Uriah: …been through a lot during the day. But the book talks about how this is preparing your mind and body for restful sleep, which anybody who’s listening to this most likely who is a therapist understands the importance and the power of sleep for mental health and for productivity. But nevertheless, we all…most of us ignore that!
Uriah: At some point, I’m going to actually move my phone and my devices away from my bed and then maybe out of the room. But I just I don’t know. It’s so hard to do!
Tracel: What if there’s an emergency? Right. That’s what you’re thinking.
Uriah: Yeah, right. But it’s much better to do the things that calm you at night. And we don’t need to get into all the things around sleep hygiene. Probably a lot of therapists understand what those components are, but really, really important to be mindful, if you will, about the evening routine so you can sleep well, so you can recharge. And actually another book…what book was that? A book called Effortless that I just read was quite good. And he says – the author is Greg McEwan – and he says, ‘Only do as much work today as you can recover from.’
Tracel: Oh, wow.
Uriah: Which I’m not exactly sure how to measure that, but you kind of know when you’ve overdone it, right? So it’s important to rest and recover so that we can come back with a good amount of energy and being ready to see clients and work on our private practices and those kind of things.
Tracel: And I think, you know, you mentioned entrepreneurial people, a therapist or anybody in general, that will be one of the problems for me: if I start too late in the evening thinking about something creative, that will disrupt my sleep, because then that’s all I can…’What if I did this? What about that?’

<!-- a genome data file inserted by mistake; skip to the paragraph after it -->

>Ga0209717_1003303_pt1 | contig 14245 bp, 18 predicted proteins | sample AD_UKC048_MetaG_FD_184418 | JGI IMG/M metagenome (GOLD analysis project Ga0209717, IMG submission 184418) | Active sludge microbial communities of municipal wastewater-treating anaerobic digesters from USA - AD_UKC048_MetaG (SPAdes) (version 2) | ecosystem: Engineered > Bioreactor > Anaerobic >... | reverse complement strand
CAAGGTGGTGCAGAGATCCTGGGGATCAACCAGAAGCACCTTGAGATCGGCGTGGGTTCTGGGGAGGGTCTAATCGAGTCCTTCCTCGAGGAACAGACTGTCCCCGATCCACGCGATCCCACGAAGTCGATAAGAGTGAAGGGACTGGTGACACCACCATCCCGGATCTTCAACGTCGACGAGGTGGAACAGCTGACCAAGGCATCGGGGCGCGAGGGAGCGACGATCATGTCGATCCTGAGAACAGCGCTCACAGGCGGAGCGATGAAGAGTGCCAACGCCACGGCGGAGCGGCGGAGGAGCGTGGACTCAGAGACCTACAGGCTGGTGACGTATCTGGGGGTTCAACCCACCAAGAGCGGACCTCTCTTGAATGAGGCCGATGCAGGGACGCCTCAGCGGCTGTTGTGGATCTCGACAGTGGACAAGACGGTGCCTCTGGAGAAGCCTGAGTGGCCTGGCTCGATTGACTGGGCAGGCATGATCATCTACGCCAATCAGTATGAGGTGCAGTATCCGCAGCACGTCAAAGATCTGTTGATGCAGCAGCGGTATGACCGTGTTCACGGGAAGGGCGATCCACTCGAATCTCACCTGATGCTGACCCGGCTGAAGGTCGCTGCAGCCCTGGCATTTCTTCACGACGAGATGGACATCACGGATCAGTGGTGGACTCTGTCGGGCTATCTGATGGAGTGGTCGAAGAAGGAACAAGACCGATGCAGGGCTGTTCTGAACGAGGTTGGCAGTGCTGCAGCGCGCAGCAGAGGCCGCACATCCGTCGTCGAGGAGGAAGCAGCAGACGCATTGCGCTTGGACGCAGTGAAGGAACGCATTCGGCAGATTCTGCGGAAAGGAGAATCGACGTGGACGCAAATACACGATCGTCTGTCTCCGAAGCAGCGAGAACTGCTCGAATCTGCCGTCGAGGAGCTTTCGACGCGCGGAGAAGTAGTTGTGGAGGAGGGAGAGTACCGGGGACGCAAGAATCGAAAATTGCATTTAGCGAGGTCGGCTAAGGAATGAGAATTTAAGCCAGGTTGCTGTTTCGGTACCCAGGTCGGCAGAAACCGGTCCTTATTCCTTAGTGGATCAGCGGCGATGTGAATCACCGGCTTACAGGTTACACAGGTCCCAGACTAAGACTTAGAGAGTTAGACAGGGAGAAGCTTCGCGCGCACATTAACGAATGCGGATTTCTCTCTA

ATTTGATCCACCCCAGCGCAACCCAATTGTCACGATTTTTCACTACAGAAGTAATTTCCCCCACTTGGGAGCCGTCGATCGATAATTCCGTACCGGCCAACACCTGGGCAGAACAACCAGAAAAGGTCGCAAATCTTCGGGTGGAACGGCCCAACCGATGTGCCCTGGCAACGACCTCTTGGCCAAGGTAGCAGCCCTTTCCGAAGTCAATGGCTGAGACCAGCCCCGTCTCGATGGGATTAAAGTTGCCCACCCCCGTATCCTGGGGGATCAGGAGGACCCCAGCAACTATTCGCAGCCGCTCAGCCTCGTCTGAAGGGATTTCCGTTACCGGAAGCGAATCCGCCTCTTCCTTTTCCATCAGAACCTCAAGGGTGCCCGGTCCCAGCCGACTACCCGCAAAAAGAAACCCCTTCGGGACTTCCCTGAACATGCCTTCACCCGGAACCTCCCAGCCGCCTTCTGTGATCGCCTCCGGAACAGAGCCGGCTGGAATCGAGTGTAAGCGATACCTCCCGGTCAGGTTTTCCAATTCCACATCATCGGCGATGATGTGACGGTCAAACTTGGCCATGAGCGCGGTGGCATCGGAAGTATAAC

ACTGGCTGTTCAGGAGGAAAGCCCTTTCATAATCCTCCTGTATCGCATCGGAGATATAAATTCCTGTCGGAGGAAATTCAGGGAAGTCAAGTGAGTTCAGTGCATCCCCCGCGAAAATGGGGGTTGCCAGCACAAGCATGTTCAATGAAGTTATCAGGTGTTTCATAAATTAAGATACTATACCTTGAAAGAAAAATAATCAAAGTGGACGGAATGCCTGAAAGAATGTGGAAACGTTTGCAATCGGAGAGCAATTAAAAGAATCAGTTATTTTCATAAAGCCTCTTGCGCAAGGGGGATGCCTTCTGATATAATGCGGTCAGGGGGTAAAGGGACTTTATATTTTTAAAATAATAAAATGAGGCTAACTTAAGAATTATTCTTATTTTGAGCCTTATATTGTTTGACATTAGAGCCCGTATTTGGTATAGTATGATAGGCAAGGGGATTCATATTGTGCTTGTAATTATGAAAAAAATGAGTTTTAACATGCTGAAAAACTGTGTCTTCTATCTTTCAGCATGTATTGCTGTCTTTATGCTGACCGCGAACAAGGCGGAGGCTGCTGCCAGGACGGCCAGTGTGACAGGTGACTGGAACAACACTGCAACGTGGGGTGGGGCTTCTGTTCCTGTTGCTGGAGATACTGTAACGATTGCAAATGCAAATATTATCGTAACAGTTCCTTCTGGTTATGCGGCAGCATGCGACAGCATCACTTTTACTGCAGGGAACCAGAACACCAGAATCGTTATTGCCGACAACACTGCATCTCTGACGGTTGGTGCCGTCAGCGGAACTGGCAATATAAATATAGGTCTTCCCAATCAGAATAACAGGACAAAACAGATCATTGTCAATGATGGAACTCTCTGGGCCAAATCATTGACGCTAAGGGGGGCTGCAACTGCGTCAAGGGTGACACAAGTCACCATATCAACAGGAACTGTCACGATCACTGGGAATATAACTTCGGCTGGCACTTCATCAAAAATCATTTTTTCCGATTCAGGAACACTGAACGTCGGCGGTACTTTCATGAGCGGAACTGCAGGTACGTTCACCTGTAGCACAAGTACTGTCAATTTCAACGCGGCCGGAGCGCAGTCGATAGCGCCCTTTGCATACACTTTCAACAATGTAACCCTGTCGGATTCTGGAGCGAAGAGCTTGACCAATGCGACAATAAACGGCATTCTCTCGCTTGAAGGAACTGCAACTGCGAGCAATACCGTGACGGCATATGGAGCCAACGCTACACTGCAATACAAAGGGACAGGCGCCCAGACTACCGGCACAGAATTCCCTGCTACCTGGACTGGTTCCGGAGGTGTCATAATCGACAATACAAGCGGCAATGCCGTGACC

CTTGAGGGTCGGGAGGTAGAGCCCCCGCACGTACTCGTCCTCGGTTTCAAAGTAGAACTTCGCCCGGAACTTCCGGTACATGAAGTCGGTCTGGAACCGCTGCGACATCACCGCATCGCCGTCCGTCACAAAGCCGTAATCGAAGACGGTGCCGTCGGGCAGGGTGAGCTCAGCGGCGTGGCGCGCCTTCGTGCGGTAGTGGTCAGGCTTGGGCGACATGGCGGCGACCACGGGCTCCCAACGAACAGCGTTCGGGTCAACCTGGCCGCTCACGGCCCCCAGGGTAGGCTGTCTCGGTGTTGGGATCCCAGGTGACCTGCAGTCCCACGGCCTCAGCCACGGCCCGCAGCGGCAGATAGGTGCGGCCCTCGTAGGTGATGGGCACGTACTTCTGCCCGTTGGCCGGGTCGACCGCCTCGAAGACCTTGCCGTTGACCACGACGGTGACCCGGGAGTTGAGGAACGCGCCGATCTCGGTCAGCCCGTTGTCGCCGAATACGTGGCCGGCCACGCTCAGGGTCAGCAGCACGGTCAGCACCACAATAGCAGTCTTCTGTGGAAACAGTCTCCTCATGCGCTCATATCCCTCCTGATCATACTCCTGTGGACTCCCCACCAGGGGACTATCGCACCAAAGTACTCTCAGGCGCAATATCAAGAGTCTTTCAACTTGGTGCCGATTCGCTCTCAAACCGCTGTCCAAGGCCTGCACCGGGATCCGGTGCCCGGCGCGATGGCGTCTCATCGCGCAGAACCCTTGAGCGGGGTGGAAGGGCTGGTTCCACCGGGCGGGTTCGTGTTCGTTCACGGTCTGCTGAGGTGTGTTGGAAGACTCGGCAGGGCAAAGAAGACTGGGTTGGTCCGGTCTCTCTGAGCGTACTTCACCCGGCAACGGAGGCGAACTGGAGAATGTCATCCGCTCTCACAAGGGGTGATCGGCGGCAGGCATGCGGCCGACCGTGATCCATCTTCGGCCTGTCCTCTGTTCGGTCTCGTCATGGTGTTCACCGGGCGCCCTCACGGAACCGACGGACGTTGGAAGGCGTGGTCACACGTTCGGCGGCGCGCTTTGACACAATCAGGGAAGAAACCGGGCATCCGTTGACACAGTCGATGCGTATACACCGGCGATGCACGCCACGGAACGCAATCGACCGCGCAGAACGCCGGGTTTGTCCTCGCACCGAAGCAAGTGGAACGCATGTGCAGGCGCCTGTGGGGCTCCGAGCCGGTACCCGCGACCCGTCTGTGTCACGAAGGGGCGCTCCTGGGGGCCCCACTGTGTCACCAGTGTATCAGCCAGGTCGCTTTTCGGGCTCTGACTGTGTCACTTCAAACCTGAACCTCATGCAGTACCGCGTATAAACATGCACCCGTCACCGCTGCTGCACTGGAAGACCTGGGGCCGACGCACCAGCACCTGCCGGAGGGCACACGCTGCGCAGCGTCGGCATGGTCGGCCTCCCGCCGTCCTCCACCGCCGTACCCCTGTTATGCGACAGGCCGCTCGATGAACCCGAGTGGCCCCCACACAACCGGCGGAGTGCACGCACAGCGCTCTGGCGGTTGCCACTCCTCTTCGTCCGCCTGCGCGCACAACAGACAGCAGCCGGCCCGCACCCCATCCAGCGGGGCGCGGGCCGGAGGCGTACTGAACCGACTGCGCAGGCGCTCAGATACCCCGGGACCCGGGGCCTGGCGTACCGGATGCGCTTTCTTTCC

Tracel: And then my mind just will not shut off. And the next thing I know, it’s 2:00 in the morning!
Uriah: Totally. And the best thing I’ve ever done for that is to put a notepad and a pen next to my bed.
Uriah: I want to document those things and do that digitally. But if I take away, if I stop looking at my phone, basically, I can write ideas down on the paper and then they won’t – hopefully, hopefully! – stay in my brain and I can revisit them.
Tracel: Yeah, that’s a great idea.
Uriah: So just to recap, those are the four daily rituals that are important. You’re already doing them, but you could be doing them better!
Uriah: The morning ritual, the work startup, work shutdown, and evening. And the most important thing is just to set up those daily routines that help you accomplish your important tasks and projects. That’s what we’re all about: making sure you make progress on your big goals and dreams so that you love your life while you’re changing the world. So the next step, a real quick kind of thing to leave you with is – and I did this; it was super helpful – is to actually document, sit down and write down your current rituals. Just run it through your head, maybe what you did this morning, what you did today, what you naturally do on autopilot without even thinking about it, step-by-step, every single thing: brush your hair, whatever you do.
Tracel: Right, right.
Uriah: And then take a look at that. And then you can assess like which one of those things are serving you and are giving you sort of good results. And then which ones are clearly like, Oh yeah, maybe I shouldn’t watch Netflix until 11:30!
Uriah: Or whatever that might be.
Uriah: Yeah. So there you go. Thanks for listening to the podcast and I hope you have a good day! Bye, Tracel!
Tracel: See you later!